Commonly held myth...

  • Everyone should be able to solve their own problems. You only need to see a counsellor if you canít cope.

And the reality?

  • Deciding to discuss your problems with a counsellor doesnít mean youíre unable to cope. Many people see a counsellor to help them sort something out that's worrying them, often because they don't feel they want to worry or burden their family.

Commonly held myth...
  • You only need to see a counsellor if you have an insurmountable problem or have been abused or something has happened to you.

And the reality?

  • Many people need someone to confide in, not just those who have difficult issues to deal with or have been abused. Counselling is a way of helping yourself to deal with things that are getting on top of you or are getting in the way of living your life
Commonly held myth...
  • A good counsellor will tell you what to do and sort out your life for you.

And the reality?

  • The role of a counsellor is not to tell you how to run your life. Good counsellors listen, support and challenge, so that youíre able to come up with your own solutions.
Commonly held myth...
  • You should be able to cope. Anyway why would you want to tell someone your private business?

And the reality?

  • Turning to a counsellor for confidential support and advice about private worries or concerns can be the most helpful and reassuring option for someone to take. A counsellor offers you confidentiality, genuineness and unconditional acceptance and helps you to look at things more clearly - very often when you are in the middle of a situation or crisis, you 'can't see the wood for the trees' and someone without any agenda or involvement in the friends and family network can be invaluable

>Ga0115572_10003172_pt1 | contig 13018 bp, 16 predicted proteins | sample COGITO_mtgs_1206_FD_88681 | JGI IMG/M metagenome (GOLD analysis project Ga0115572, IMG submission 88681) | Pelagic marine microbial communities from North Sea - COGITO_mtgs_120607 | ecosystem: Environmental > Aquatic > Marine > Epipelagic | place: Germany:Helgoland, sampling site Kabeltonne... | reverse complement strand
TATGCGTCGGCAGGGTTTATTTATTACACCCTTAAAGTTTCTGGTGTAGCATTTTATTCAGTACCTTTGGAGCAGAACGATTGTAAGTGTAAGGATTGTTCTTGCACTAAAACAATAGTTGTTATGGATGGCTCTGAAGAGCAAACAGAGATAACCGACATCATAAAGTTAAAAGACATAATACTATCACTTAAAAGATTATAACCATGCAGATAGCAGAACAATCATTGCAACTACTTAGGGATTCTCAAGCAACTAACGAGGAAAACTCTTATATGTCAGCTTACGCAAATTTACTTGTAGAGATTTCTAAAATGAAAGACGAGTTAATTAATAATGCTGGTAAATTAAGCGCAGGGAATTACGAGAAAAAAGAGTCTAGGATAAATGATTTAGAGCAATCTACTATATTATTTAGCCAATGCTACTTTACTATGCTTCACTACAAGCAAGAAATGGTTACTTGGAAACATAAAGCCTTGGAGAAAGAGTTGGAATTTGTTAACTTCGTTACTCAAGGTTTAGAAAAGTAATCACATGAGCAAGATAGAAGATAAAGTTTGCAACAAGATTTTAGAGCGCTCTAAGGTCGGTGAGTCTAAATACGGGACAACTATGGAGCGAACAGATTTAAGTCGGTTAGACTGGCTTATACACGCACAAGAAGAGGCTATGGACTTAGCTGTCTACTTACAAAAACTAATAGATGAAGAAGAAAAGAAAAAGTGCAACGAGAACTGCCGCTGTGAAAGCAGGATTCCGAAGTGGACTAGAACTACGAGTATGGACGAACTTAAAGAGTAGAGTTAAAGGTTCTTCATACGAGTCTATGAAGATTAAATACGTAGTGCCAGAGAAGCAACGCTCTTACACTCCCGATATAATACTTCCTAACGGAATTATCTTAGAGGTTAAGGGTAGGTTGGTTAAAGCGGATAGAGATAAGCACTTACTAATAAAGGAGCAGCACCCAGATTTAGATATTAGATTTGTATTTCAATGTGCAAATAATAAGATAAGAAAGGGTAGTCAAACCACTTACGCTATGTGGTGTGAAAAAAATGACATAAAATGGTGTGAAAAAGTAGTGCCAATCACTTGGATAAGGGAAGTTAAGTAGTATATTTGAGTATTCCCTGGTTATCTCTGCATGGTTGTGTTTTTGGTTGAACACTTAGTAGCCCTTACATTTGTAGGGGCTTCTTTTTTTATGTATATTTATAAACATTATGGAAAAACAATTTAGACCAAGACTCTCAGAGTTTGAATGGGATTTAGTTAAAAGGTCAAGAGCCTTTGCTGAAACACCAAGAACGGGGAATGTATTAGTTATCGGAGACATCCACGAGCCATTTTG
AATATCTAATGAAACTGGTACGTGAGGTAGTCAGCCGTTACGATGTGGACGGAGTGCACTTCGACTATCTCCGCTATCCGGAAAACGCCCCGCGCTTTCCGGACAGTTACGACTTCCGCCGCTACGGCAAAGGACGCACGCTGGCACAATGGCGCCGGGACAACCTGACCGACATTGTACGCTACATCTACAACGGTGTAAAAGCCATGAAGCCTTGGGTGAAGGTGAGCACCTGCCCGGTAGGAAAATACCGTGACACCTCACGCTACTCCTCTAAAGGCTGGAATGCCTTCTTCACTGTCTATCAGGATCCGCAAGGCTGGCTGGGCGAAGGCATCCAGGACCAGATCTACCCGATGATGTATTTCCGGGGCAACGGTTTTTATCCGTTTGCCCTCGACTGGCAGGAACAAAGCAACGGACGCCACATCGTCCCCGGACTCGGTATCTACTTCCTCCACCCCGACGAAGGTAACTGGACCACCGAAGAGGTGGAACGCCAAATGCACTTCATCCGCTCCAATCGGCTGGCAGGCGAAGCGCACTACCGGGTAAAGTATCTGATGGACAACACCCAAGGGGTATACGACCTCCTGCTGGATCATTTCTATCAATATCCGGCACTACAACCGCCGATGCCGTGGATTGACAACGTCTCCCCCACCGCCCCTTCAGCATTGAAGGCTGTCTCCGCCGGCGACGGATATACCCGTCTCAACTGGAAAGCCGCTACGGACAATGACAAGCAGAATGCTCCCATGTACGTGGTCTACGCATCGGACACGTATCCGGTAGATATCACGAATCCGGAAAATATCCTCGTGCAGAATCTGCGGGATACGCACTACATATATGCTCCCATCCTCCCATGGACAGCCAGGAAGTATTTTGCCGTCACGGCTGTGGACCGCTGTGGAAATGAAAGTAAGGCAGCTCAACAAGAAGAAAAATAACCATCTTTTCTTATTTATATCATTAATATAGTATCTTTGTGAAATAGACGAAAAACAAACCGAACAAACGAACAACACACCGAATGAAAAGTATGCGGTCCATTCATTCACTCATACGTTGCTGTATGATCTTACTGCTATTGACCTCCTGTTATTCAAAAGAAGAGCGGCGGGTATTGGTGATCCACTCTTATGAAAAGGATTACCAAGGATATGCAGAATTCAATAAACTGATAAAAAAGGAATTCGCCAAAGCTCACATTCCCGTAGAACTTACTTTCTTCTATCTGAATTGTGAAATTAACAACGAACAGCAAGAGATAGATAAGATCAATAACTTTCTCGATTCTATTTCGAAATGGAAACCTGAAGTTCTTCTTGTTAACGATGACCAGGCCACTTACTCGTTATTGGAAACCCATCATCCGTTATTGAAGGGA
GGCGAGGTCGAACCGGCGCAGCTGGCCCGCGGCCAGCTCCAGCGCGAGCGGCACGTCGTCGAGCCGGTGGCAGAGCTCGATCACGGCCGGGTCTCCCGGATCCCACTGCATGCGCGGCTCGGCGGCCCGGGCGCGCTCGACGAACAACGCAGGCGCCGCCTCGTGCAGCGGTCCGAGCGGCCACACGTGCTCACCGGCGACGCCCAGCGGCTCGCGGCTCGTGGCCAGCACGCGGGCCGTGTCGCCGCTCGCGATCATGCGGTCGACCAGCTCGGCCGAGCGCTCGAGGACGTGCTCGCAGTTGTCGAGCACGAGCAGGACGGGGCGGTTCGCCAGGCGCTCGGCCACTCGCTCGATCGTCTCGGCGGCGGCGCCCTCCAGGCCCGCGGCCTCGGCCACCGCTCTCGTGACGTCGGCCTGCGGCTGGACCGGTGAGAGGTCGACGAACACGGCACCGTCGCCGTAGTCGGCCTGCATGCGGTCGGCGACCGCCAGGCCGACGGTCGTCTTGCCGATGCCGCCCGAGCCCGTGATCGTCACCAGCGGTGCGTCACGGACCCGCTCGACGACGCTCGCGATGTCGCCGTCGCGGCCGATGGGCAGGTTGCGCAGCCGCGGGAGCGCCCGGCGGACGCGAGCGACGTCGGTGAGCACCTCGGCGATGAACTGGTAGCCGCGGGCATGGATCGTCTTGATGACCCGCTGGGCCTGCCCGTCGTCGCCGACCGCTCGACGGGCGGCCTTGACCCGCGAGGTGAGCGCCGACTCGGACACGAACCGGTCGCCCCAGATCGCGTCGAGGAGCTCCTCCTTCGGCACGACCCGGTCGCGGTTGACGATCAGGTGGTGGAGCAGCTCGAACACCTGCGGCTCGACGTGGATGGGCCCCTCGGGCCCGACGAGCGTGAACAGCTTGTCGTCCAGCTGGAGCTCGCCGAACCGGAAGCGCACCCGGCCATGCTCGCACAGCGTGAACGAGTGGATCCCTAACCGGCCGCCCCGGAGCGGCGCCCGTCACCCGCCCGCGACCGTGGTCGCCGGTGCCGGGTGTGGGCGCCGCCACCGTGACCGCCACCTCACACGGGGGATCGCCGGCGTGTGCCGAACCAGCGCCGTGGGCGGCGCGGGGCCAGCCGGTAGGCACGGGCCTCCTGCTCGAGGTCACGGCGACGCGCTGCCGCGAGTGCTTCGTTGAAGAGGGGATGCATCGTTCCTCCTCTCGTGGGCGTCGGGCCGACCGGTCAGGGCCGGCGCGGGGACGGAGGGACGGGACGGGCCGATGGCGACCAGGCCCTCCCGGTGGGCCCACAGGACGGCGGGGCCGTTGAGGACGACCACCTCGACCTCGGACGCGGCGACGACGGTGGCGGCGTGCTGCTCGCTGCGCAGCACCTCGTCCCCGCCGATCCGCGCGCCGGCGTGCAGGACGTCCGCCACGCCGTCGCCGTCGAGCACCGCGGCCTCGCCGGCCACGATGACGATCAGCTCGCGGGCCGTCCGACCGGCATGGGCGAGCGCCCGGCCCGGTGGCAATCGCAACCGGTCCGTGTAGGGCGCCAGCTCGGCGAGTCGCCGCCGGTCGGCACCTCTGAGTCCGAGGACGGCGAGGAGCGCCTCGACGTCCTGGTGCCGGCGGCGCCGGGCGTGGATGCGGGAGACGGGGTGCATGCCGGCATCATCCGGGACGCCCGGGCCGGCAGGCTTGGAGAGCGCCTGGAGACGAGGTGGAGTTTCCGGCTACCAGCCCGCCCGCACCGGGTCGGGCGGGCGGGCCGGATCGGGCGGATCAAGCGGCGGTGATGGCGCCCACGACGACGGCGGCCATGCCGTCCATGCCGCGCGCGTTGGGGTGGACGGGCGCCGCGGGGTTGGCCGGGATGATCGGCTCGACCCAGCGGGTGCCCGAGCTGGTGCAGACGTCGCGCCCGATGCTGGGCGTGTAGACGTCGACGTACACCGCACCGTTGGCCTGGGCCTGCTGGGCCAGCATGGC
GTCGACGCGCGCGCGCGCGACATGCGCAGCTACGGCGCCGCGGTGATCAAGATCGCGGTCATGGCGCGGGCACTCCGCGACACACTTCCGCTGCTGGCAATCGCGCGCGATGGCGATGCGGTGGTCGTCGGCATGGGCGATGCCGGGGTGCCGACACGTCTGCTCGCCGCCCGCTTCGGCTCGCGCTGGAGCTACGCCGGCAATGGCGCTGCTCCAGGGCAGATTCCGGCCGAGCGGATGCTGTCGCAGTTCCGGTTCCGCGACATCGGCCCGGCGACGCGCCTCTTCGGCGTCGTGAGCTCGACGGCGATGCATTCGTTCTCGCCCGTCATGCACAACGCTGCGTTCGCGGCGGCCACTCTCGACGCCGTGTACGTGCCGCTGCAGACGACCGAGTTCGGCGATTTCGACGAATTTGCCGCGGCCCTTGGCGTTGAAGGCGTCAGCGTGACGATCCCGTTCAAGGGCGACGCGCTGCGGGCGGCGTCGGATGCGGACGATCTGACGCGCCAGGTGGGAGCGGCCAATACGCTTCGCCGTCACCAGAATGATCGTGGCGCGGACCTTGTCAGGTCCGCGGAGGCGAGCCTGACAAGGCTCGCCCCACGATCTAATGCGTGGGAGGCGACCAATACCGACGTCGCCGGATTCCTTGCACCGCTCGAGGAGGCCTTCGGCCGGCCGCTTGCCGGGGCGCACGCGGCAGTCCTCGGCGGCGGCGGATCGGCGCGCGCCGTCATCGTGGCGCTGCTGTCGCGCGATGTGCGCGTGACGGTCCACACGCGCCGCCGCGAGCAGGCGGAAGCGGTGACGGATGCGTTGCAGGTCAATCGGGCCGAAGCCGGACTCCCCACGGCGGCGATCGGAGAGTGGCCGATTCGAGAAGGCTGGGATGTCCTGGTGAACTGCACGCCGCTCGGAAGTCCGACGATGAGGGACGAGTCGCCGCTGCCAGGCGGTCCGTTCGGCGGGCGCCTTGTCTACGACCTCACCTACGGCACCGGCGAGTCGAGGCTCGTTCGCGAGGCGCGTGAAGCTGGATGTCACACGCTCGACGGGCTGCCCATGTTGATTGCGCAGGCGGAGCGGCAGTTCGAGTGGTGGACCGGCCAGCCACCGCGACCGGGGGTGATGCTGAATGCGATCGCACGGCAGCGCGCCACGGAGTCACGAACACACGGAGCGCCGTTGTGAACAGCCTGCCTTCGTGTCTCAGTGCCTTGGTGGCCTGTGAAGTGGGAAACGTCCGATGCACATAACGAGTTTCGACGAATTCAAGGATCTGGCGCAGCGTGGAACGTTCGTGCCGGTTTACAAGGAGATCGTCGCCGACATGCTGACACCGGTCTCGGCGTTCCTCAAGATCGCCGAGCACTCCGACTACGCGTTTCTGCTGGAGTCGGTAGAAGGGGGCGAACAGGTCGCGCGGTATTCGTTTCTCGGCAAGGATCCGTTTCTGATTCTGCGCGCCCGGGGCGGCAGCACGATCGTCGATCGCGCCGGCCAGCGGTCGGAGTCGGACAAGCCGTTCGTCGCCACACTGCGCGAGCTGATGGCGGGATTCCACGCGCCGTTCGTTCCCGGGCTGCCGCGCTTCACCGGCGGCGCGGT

What is counselling?
Contrary to what many people think, the role of a counsellor is not to give advice. Instead, they will help you question the way you look at things, the way you behave or react to situations or people and they can also help you to develop new strategies for dealing with your situation. They do this by getting to know you, developing an understanding of your circumstances, listening to what you have to say and by offering support and insight.

When can counselling help?
While it can be really helpful to talk to someone you know and trust, you may feel more comfortable confiding in someone whoís removed from your personal situation and is therefore more objective. Also, having a set time and space to talk may help you to work through the issues concerning you.

Counselling is definitely worth considering when:

  • you are feeling overwhelmed or depressed
  • you need someone to listen to you and help you work out whatís most important
  • an issue or situation is seriously affecting your day-to-day life